Mass Power Forward Statement Re: Baker Net Zero Earth Day Announcement
The Mass Power Forward Coalition (MPF) calls for more aggressive and ambitious climate justice targets from the Baker Administration. For the last year and a half, the Mass Power Forward Coalition has been calling for environmental justice, 100% renewable energy and equitable investment. The Global Warming Solutions Act requires Massachusetts to commit to reducing carbon emissions by at least 80% compared to 1990 levels. This Earth Day, the Baker Administration announced that their administration will create plans to achieve at least an 85% reduction and add a “net zero” component, meaning that any remaining emissions - up to 15% of 1990 levels - would be offset by carbon removed from the atmosphere.
Mass Power Forward is dismayed at the disregard for the recommendations made by climate justice activists. As acknowledged by the announcement, over 1000 comments were received, hundreds from grassroots organizations and climate experts who called for drastically higher targets. The coalition calls for what science demands given scientific consensus and the need for leadership, including:
Achieving 100% renewable energy for electricity, heating, and transportation by 2040.
Reducing greenhouse gas emissions by 60% by 2030.
Getting to a 100% reduction in human-caused emissions by 2050, and aggressively drawing down carbon from the atmosphere.
Not considering biomass or trash incineration as a carbon-neutral source of energy.
Including municipal light plants in the Clean Energy Standard.
Prioritizing environmental justice communities.
Including carbon pricing, an important solution that must consider environmental justice communities.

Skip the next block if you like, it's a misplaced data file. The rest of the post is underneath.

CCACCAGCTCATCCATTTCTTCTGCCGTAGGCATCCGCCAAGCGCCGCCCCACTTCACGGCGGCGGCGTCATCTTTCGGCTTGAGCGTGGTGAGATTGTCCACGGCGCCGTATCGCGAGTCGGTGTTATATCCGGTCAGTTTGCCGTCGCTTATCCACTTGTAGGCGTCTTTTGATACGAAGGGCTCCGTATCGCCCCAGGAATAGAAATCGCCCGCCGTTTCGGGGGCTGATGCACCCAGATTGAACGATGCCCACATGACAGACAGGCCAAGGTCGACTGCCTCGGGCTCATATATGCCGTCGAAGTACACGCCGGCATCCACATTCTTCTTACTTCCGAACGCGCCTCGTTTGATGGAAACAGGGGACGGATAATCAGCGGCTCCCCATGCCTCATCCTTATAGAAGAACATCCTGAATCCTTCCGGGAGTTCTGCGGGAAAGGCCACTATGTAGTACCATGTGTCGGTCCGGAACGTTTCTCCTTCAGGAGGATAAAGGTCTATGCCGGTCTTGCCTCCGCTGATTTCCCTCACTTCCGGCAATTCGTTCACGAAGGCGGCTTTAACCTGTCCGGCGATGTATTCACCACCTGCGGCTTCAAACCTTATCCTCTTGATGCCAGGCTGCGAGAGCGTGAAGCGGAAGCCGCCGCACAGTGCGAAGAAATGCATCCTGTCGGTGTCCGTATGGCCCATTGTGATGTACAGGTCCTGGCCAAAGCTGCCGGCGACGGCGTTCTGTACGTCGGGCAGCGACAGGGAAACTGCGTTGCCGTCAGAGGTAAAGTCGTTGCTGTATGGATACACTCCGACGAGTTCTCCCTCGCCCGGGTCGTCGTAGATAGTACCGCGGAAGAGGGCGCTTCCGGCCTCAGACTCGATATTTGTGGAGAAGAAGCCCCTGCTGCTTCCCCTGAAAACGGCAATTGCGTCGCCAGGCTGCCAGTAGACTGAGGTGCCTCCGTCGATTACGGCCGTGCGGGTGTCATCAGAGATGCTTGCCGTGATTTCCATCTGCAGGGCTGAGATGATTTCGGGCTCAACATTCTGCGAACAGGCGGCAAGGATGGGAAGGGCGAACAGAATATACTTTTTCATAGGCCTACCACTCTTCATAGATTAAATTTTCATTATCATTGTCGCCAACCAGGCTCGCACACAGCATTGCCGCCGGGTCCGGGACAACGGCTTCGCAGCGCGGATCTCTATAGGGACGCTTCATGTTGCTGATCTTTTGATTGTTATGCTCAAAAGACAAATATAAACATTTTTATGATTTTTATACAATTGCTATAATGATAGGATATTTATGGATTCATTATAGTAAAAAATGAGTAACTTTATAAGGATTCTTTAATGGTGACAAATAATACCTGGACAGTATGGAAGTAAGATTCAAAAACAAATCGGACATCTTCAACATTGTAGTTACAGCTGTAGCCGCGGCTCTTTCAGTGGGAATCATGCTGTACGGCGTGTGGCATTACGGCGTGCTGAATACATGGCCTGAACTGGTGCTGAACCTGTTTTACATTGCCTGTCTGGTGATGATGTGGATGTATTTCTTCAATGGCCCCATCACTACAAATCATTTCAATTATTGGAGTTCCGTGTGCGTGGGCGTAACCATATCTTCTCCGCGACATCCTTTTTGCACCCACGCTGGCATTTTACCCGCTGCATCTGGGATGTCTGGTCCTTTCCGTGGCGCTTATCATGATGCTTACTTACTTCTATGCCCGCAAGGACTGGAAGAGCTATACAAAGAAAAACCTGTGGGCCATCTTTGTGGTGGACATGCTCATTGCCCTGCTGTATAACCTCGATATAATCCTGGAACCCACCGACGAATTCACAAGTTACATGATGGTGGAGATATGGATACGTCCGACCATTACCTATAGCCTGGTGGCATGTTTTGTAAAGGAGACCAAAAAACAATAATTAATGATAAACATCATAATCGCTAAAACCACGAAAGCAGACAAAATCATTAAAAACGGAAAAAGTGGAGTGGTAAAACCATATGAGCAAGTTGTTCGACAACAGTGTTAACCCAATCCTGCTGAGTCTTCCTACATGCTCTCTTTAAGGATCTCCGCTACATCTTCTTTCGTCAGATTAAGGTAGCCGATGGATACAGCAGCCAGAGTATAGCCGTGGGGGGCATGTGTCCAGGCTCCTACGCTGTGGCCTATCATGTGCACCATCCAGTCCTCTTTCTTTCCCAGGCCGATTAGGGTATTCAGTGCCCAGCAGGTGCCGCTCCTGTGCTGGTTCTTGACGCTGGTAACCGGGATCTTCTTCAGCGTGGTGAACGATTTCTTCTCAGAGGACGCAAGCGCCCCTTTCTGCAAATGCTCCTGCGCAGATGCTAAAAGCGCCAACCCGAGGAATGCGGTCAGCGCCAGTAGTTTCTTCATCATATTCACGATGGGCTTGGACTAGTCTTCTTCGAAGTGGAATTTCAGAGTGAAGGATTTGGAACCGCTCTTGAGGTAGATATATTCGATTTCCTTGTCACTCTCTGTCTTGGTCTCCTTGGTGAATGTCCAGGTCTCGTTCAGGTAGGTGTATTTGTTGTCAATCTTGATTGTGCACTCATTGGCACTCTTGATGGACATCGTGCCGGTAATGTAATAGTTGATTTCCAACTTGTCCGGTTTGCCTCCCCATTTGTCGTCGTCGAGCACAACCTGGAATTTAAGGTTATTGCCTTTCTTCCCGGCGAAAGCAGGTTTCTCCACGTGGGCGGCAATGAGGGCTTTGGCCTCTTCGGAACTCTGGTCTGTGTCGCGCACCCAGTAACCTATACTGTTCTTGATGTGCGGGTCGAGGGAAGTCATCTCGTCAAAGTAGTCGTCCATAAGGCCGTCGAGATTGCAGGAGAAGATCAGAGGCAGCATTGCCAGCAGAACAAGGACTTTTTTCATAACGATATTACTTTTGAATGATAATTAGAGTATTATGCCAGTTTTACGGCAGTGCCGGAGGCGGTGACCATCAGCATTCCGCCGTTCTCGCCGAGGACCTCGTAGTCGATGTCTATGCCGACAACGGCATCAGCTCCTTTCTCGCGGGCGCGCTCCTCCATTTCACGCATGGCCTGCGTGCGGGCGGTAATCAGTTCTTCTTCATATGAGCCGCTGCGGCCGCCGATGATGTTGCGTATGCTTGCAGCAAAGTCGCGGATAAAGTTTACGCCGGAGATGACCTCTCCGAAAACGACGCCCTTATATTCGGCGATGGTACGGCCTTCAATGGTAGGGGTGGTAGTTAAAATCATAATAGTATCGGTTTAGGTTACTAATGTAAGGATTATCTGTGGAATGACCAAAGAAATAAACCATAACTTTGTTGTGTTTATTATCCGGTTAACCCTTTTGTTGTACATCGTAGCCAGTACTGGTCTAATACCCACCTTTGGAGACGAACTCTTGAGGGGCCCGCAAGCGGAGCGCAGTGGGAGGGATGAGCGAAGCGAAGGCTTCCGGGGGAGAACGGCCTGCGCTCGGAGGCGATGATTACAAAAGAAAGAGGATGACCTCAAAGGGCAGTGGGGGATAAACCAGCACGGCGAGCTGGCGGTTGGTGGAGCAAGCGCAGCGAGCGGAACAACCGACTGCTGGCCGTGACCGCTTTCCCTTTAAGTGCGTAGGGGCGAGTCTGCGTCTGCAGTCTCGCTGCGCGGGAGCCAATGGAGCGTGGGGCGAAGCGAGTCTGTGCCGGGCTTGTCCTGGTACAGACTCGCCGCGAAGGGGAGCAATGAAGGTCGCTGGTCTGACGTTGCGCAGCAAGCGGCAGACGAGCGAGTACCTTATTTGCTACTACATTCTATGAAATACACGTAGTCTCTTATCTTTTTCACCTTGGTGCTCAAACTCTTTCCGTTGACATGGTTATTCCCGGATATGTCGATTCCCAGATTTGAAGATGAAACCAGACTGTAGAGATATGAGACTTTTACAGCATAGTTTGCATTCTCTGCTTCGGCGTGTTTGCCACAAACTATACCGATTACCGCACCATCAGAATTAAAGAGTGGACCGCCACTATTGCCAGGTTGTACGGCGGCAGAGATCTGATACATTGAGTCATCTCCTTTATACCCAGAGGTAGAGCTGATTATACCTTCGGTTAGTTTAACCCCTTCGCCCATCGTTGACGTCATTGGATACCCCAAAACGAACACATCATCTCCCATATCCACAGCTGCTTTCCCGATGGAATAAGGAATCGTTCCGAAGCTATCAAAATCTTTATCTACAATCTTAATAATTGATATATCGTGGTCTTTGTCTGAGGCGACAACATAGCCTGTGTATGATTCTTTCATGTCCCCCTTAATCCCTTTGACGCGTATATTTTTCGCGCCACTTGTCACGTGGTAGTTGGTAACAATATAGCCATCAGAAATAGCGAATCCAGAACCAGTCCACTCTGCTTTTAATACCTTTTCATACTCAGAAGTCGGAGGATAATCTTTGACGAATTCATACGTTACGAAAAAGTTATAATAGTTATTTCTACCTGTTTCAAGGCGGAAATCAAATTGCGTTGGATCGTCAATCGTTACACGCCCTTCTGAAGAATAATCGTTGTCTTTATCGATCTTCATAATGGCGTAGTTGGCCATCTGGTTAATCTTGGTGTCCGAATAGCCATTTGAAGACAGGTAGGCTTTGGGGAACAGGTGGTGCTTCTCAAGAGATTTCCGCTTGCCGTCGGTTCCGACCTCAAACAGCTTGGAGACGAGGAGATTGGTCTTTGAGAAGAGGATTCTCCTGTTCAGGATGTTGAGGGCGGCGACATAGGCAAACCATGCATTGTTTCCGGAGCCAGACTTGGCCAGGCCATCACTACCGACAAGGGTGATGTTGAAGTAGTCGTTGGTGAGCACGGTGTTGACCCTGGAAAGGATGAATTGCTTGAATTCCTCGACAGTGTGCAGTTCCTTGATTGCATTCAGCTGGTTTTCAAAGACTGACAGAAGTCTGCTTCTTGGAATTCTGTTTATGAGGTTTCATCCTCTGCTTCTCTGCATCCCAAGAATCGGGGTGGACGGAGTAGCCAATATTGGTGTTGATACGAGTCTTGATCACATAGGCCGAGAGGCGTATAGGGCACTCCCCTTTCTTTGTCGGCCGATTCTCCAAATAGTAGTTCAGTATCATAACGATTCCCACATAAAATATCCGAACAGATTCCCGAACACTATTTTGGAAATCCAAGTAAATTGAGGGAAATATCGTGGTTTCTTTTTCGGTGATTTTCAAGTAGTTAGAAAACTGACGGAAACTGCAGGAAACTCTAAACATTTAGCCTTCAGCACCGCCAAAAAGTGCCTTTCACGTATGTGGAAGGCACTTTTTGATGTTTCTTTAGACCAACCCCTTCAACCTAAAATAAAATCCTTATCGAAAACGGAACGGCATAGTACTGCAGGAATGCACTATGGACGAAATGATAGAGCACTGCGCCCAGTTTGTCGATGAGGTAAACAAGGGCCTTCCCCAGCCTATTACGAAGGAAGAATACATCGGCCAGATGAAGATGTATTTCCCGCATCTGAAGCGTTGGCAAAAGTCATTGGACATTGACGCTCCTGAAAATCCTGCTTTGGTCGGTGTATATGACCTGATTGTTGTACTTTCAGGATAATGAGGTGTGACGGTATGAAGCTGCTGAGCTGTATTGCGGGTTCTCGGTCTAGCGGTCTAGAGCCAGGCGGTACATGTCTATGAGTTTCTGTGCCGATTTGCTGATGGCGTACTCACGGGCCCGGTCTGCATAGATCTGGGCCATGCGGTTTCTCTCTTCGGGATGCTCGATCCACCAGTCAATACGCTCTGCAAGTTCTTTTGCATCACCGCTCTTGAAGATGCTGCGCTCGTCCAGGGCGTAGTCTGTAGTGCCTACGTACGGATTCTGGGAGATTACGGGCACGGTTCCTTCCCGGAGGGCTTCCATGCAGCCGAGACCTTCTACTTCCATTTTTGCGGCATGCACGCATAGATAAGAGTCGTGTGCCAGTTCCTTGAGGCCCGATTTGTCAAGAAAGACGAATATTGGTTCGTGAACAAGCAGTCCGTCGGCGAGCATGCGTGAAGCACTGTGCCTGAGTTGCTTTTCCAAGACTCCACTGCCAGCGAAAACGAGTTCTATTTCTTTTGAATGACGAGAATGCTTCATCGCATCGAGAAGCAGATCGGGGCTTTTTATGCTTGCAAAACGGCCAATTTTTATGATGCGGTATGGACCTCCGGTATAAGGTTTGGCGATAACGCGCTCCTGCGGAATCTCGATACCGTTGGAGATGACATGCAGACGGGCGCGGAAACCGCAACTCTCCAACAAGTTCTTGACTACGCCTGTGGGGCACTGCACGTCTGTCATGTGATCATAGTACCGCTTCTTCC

In addition, the announcement came with no acknowledgement of the administration’s approval of multiple expansions of the fracked gas distribution system in the Commonwealth- most notably the Weymouth Compressor station.
During the COVID-19 crisis, the Baker administration's top priority should be to protect the state's most vulnerable populations, through policies like emergency sick time, expanding homeless shelters and testing, providing access to testing and treatment for immigrants, collecting and reporting equity data, and creating a plan for health in prisons and jails. At the same time, we know that continued dependence on fossil fuels and expansions of the fracked gas distribution system threaten our health and climate. After the most vulnerable populations are protected and included in state policies, the Legislature and Governor must work together to extend the legislative session to pass climate justice policies, namely environmental justice, 100% renewable energy for all, and large scale equitable investments in the green economy.
“Our current situation requires deep change, and we call on the Baker administration to reset their goals for a 100% renewable energy powered economy, to provide good green jobs as we pull out of this pandemic, to prioritize healing the communities hardest hit like Chelsea by air pollution before, that added to their vulnerability to Covid-19. That is what science and our shared humanity require of us.” - Claire Miller of Toxics Action Center
“The current drastic shift in global economic activity shows that our society is capable of a swift pivot. Our long-term survival demands an equally swift and bold long-term shift in climate action. This is not that.” - Katy Eiseman of Pipe Line Awareness Network for the Northeast.
“The Baker administration’s goal and definition of “net zero” would allow for 15% of carbon pollution from Massachusetts to continue through 2050, burdening communities with the health impacts of pollution and the risks of climate catastrophe for generations to come. We need to reach 100% renewable energy as soon as possible.” - Alan Palm of 350 Mass and the Better Future Project
“Continued dependence on the framework of allowable emissions and net zero goals without guaranteed protections for environmental justice communities will create sacrifice zones in our Commonwealth. Once again, the Administration has made a climate announcement that does not address fossil fuel related public health crises that have been disproportionately affecting communities of color and low income communities for decades in Massachusetts.” - Vick Mohanka of Clean Water Action.
“Massachusetts should aim higher than Governor Baker’s weak global warming goals. We should achieve zero emissions from key sectors like electricity, heating, and ground transportation, on a timeline sooner than 2050, to prevent the worst impacts of climate change and ensure a safe, healthy future for all. Our Commonwealth has a history of leading the way on climate action. Now is the time for us to take bold steps forward.” - Ben Hellerstein, Environment Massachusetts